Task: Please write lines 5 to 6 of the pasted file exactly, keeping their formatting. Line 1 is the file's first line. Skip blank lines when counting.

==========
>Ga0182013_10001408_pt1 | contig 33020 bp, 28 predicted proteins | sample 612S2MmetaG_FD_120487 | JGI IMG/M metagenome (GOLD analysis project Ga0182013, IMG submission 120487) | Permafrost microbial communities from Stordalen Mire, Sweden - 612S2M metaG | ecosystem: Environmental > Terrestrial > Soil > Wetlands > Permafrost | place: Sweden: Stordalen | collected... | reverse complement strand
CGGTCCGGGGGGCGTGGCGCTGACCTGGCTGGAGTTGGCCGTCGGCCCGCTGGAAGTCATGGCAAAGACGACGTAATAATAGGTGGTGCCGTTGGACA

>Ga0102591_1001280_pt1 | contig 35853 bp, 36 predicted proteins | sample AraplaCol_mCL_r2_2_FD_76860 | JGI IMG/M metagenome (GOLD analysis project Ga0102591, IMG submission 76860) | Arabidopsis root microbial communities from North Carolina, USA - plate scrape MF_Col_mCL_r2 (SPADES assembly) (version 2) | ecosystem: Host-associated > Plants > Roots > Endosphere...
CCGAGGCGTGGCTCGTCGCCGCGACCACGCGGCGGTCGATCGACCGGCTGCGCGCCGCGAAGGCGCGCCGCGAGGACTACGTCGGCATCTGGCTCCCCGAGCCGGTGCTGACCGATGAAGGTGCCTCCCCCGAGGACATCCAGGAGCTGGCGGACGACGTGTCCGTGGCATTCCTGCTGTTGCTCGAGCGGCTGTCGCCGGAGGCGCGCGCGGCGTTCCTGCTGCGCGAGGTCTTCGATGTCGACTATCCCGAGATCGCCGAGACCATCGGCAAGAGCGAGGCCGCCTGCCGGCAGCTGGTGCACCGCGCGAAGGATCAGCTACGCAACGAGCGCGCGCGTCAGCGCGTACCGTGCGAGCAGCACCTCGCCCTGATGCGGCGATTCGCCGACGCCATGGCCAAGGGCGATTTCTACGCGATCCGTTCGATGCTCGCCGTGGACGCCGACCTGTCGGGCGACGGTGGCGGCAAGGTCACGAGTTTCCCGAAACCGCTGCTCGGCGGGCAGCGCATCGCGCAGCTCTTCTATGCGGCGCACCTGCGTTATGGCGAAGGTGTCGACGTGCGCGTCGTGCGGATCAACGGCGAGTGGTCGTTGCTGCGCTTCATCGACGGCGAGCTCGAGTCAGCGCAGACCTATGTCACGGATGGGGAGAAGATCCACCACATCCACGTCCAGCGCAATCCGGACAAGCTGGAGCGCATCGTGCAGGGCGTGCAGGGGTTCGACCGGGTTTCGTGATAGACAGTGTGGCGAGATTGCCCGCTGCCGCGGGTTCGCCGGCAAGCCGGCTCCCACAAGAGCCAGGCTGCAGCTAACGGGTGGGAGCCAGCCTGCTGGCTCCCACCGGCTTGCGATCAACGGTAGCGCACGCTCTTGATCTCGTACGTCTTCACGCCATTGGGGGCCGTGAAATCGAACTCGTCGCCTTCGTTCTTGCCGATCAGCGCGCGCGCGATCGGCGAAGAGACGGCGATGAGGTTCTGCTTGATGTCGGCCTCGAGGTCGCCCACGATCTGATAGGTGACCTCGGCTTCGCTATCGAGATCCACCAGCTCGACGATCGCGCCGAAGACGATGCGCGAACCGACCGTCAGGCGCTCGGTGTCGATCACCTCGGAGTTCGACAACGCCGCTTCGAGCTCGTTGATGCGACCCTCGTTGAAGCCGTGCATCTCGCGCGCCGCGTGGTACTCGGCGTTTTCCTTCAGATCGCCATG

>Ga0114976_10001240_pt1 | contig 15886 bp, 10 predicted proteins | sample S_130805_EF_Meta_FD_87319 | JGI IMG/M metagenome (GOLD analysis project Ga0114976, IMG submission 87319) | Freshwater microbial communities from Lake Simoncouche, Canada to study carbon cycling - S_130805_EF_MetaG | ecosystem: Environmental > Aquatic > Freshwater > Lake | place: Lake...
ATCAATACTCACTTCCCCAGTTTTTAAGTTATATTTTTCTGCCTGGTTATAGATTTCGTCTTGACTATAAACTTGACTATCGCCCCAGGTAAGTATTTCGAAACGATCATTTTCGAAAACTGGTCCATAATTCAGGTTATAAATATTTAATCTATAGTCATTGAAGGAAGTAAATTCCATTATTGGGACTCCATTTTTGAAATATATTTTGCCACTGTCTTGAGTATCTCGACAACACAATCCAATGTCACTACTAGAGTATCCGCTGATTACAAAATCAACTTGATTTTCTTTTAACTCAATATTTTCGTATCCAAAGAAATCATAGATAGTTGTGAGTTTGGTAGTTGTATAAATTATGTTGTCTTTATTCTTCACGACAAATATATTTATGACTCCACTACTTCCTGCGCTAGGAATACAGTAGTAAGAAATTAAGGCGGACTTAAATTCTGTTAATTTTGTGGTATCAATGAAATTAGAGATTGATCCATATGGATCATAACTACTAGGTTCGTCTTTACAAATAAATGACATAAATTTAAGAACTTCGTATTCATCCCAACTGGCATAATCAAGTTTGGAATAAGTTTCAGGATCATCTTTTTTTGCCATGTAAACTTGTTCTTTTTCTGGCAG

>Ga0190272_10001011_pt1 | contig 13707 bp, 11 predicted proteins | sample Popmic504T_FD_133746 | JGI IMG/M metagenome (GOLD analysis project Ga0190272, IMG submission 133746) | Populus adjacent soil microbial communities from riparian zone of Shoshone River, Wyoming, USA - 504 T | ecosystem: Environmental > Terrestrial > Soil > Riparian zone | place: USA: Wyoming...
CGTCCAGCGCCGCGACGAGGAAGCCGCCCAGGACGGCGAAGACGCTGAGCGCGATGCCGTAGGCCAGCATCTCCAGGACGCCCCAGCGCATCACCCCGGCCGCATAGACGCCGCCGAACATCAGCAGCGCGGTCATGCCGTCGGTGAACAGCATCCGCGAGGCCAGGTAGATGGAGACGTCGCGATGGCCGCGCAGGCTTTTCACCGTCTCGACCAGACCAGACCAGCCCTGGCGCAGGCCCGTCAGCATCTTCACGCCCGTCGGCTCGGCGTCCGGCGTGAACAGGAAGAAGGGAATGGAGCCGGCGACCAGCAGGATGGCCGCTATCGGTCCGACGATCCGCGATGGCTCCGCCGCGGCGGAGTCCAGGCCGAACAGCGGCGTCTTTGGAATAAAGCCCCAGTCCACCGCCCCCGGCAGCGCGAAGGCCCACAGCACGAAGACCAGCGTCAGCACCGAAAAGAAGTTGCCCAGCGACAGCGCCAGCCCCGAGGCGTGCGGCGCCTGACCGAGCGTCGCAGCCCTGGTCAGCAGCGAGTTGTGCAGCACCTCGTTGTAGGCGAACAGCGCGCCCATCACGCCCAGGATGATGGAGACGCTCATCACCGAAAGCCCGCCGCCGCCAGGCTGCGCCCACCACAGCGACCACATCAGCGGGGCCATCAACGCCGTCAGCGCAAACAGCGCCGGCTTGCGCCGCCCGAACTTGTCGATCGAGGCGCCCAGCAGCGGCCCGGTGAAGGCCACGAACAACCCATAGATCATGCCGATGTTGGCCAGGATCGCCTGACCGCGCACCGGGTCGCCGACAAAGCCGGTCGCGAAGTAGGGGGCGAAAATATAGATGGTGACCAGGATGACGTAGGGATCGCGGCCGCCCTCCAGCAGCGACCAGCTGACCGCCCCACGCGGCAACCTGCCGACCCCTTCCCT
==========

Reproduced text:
>Ga0114976_10001240_pt1 | contig 15886 bp, 10 predicted proteins | sample S_130805_EF_Meta_FD_87319 | JGI IMG/M metagenome (GOLD analysis project Ga0114976, IMG submission 87319) | Freshwater microbial communities from Lake Simoncouche, Canada to study carbon cycling - S_130805_EF_MetaG | ecosystem: Environmental > Aquatic > Freshwater > Lake | place: Lake...
ATCAATACTCACTTCCCCAGTTTTTAAGTTATATTTTTCTGCCTGGTTATAGATTTCGTCTTGACTATAAACTTGACTATCGCCCCAGGTAAGTATTTCGAAACGATCATTTTCGAAAACTGGTCCATAATTCAGGTTATAAATATTTAATCTATAGTCATTGAAGGAAGTAAATTCCATTATTGGGACTCCATTTTTGAAATATATTTTGCCACTGTCTTGAGTATCTCGACAACACAATCCAATGTCACTACTAGAGTATCCGCTGATTACAAAATCAACTTGATTTTCTTTTAACTCAATATTTTCGTATCCAAAGAAATCATAGATAGTTGTGAGTTTGGTAGTTGTATAAATTATGTTGTCTTTATTCTTCACGACAAATATATTTATGACTCCACTACTTCCTGCGCTAGGAATACAGTAGTAAGAAATTAAGGCGGACTTAAATTCTGTTAATTTTGTGGTATCAATGAAATTAGAGATTGATCCATATGGATCATAACTACTAGGTTCGTCTTTACAAATAAATGACATAAATTTAAGAACTTCGTATTCATCCCAACTGGCATAATCAAGTTTGGAATAAGTTTCAGGATCATCTTTTTTTGCCATGTAAACTTGTTCTTTTTCTGGCAG